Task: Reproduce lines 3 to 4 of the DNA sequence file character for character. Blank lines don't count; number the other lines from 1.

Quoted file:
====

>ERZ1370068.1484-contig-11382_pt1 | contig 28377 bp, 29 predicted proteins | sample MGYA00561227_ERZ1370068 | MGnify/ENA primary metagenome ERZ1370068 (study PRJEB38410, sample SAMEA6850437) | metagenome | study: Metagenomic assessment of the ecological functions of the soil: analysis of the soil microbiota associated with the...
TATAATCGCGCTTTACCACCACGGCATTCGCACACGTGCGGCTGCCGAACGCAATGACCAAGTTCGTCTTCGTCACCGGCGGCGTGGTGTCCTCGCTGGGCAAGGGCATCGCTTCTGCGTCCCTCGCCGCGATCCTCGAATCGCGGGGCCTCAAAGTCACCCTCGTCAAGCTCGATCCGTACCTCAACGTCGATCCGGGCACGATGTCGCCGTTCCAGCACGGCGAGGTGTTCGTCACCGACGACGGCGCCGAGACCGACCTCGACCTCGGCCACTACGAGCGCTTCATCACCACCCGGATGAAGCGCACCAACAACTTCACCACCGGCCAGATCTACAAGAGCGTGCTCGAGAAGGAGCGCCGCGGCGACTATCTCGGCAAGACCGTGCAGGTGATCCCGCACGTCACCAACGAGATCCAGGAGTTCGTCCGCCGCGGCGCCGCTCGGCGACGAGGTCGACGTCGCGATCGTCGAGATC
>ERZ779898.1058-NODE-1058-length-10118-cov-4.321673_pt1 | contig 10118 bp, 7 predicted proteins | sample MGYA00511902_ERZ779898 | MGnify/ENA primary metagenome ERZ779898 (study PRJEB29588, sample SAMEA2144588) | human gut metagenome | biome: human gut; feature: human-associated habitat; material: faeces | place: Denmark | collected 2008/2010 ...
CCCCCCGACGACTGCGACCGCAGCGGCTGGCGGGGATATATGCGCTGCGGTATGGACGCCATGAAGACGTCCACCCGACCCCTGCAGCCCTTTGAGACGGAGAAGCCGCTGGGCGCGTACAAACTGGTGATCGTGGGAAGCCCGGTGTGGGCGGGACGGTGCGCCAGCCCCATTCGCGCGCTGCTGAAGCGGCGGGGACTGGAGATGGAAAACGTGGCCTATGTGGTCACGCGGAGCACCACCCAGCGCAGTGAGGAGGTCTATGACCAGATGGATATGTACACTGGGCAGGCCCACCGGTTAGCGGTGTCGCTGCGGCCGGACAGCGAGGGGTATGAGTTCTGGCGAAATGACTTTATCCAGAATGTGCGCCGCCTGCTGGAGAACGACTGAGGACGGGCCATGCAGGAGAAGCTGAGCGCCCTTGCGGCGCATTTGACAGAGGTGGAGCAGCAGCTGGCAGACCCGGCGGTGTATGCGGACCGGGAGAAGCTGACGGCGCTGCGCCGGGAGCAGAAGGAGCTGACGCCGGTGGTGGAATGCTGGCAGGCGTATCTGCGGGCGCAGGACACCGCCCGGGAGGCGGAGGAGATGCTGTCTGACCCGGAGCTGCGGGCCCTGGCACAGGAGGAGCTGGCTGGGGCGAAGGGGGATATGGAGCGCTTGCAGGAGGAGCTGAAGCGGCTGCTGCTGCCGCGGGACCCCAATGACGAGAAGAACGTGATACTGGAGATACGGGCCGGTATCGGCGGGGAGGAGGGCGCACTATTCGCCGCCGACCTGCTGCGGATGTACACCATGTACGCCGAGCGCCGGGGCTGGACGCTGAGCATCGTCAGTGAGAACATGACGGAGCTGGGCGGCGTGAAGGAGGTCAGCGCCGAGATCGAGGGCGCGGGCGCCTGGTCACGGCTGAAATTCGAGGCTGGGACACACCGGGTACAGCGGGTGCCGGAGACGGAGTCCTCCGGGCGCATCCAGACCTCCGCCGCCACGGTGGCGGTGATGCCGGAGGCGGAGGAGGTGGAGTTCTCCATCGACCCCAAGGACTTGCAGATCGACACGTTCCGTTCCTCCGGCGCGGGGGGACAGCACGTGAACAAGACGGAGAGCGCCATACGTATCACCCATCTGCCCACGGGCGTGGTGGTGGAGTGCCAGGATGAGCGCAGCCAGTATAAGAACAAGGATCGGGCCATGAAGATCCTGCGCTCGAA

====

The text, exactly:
>ERZ779898.1058-NODE-1058-length-10118-cov-4.321673_pt1 | contig 10118 bp, 7 predicted proteins | sample MGYA00511902_ERZ779898 | MGnify/ENA primary metagenome ERZ779898 (study PRJEB29588, sample SAMEA2144588) | human gut metagenome | biome: human gut; feature: human-associated habitat; material: faeces | place: Denmark | collected 2008/2010 ...
CCCCCCGACGACTGCGACCGCAGCGGCTGGCGGGGATATATGCGCTGCGGTATGGACGCCATGAAGACGTCCACCCGACCCCTGCAGCCCTTTGAGACGGAGAAGCCGCTGGGCGCGTACAAACTGGTGATCGTGGGAAGCCCGGTGTGGGCGGGACGGTGCGCCAGCCCCATTCGCGCGCTGCTGAAGCGGCGGGGACTGGAGATGGAAAACGTGGCCTATGTGGTCACGCGGAGCACCACCCAGCGCAGTGAGGAGGTCTATGACCAGATGGATATGTACACTGGGCAGGCCCACCGGTTAGCGGTGTCGCTGCGGCCGGACAGCGAGGGGTATGAGTTCTGGCGAAATGACTTTATCCAGAATGTGCGCCGCCTGCTGGAGAACGACTGAGGACGGGCCATGCAGGAGAAGCTGAGCGCCCTTGCGGCGCATTTGACAGAGGTGGAGCAGCAGCTGGCAGACCCGGCGGTGTATGCGGACCGGGAGAAGCTGACGGCGCTGCGCCGGGAGCAGAAGGAGCTGACGCCGGTGGTGGAATGCTGGCAGGCGTATCTGCGGGCGCAGGACACCGCCCGGGAGGCGGAGGAGATGCTGTCTGACCCGGAGCTGCGGGCCCTGGCACAGGAGGAGCTGGCTGGGGCGAAGGGGGATATGGAGCGCTTGCAGGAGGAGCTGAAGCGGCTGCTGCTGCCGCGGGACCCCAATGACGAGAAGAACGTGATACTGGAGATACGGGCCGGTATCGGCGGGGAGGAGGGCGCACTATTCGCCGCCGACCTGCTGCGGATGTACACCATGTACGCCGAGCGCCGGGGCTGGACGCTGAGCATCGTCAGTGAGAACATGACGGAGCTGGGCGGCGTGAAGGAGGTCAGCGCCGAGATCGAGGGCGCGGGCGCCTGGTCACGGCTGAAATTCGAGGCTGGGACACACCGGGTACAGCGGGTGCCGGAGACGGAGTCCTCCGGGCGCATCCAGACCTCCGCCGCCACGGTGGCGGTGATGCCGGAGGCGGAGGAGGTGGAGTTCTCCATCGACCCCAAGGACTTGCAGATCGACACGTTCCGTTCCTCCGGCGCGGGGGGACAGCACGTGAACAAGACGGAGAGCGCCATACGTATCACCCATCTGCCCACGGGCGTGGTGGTGGAGTGCCAGGATGAGCGCAGCCAGTATAAGAACAAGGATCGGGCCATGAAGATCCTGCGCTCGAA